Luke XLV: Lk. 12:13-34
Sin is not merely immoral. Sin is always a choice to embrace futility. But Jesus has come to interrupt this futility, and restore true, full, beautiful life in His Kingdom.
Beware of Covetousness
A man asks Jesus to decide a dispute over an inheritance, but He asks, “who made me a judge or arbitrator over you?” In other words, what does Jesus have to do with us? What does Jesus have to do with history or politics or economics or art? What does Jesus have to do with my life? Which is why Jesus immediately warns the man against covetousness. “Take care, and be on your guard against all covetousness” (Lk. 12:15). What is covetousness? Covetousness is fundamentally a fear of not succeeding in life, not living life to the fullest. Covetousness is the belief that if we just have X, then our life will be full, complete, safe, happy. Maybe it’s the respect or the acceptance or friendship of other people. Maybe it’s money, cars, houses, possessions, a particular job, a particular salary, a spouse, sexual fulfillment, children. Covetousness says, If I could just have ____ , then I would be safe, complete, happy, fulfilled. But what Jesus says here parallels what he just finished saying about the leaven of the Pharisees: Beware (Lk. 12:15). The reason Jesus gives is that life doesn’t consist in the abundance of things (Lk. 12:15). Covetousness says that life would be complete with some thing, person, status, etc. but Jesus: you don’t understand what life is. You don’t have a correct understanding of what life consists of. And Jesus tells a story to illustrate His point: A rich man finds himself embracing a very successful year (Lk. 12:16). The problem is: where will he store all the harvest? He says to himself: I will build bigger barns (Lk. 12:17-18). And the key moment in the story is the next line: The man imagines speaking to himself at that point with the newly rebuilt barns full: “Soul, you have ample goods laid up for many years; relax, eat, drink, be merry” (Lk. 12:19). That is covetousness in action. It is imagining that your life will be safe and full and complete with the arrival of some thing.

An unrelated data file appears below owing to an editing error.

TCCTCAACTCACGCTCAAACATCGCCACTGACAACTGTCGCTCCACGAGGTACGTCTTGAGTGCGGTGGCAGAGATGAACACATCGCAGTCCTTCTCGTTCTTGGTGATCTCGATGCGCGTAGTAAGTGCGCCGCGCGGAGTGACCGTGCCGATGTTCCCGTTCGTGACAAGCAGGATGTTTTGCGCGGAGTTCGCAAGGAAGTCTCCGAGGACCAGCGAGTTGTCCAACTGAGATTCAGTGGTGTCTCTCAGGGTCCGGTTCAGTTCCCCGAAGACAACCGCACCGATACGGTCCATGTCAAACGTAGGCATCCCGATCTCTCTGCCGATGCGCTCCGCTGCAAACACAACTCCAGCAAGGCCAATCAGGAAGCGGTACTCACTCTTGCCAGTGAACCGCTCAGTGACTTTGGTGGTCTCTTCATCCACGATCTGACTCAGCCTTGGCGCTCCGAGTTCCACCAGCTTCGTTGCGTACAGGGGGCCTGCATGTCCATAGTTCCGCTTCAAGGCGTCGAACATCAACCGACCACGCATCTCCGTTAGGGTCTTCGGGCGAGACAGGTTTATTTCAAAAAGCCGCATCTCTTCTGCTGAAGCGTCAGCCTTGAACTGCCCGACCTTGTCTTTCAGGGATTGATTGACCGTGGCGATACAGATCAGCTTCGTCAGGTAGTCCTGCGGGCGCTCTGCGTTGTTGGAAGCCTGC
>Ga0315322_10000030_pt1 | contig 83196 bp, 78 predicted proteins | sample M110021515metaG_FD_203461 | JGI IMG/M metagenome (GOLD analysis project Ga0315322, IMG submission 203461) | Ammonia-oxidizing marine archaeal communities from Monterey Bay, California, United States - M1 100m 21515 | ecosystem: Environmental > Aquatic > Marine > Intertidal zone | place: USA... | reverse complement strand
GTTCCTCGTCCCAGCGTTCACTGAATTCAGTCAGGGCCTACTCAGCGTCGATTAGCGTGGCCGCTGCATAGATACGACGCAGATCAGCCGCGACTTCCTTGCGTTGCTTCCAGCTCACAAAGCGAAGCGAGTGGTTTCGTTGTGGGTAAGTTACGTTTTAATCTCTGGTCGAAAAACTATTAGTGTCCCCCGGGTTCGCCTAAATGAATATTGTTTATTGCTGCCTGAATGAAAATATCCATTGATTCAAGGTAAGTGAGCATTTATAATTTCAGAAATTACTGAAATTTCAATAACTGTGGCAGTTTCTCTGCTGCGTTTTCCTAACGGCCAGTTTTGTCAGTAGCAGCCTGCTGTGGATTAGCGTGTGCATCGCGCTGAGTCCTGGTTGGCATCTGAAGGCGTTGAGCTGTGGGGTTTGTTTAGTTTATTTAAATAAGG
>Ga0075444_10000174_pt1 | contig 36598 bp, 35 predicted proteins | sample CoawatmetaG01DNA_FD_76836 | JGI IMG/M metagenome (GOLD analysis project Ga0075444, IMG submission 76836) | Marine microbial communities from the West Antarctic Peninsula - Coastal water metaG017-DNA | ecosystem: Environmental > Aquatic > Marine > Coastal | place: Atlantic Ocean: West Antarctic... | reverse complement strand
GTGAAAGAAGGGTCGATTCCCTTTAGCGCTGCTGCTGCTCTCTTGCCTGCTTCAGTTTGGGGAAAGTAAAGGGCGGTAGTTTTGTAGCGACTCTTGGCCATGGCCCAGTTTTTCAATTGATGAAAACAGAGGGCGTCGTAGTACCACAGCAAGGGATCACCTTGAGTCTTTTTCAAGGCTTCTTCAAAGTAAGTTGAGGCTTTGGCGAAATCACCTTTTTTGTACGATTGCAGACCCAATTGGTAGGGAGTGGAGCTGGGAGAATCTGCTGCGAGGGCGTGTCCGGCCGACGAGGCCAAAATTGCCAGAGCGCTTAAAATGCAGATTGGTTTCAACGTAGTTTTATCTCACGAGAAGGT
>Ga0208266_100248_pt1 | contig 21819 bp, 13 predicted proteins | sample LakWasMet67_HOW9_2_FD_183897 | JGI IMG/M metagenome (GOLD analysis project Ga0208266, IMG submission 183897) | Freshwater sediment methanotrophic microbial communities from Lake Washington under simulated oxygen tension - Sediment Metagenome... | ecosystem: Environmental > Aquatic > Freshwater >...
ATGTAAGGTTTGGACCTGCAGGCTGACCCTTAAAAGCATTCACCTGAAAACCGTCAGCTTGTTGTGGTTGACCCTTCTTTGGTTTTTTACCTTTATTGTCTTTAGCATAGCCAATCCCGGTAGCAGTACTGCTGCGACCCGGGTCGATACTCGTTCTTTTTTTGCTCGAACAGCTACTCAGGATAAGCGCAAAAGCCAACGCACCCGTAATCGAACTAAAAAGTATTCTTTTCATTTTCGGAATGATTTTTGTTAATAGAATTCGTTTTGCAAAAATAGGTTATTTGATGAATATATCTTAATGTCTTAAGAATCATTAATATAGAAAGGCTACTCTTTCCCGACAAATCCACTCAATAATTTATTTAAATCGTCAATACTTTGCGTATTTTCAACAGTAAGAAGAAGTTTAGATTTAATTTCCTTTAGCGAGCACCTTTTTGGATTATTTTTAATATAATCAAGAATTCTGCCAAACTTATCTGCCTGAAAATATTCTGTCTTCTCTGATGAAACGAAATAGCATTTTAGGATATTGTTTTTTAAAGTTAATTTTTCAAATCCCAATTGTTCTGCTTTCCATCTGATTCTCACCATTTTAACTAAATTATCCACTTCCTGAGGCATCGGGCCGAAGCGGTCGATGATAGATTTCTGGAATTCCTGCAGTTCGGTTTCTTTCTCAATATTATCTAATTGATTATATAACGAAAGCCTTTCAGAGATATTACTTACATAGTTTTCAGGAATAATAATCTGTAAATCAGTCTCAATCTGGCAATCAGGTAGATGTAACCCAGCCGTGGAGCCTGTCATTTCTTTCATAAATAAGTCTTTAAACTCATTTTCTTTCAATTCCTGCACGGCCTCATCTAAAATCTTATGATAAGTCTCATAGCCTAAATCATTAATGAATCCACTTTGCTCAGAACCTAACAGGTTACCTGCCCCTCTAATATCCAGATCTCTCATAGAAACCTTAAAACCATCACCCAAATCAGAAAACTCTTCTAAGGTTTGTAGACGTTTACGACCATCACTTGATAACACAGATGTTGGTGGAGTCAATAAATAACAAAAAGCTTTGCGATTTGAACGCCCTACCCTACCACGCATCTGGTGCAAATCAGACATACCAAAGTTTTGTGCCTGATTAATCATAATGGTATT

Rich Toward God
God calls the man a “fool” – the same as Jesus called the Pharisees (Lk. 11:40, cf. 11:49). Jesus has just warned His disciples not to fear those who can only kill the body (people); fear rather the One who can also cast into Hell (Lk. 12:5). In this story, the man’s ultimate fate is left open ended, but the point is that fearing only material or physical dangers is foolish. All that stuff in the barn can’t prevent the guy from dying, and then whose will those things be (Lk. 12:20)? The antidote to this kind of folly is not asceticism, it’s not the renunciation of everything, but rather the answer is to be rich toward God instead of storing up treasure for yourself (Lk. 12:21). How do you do that? How can you be rich toward God?
The Fullness of Life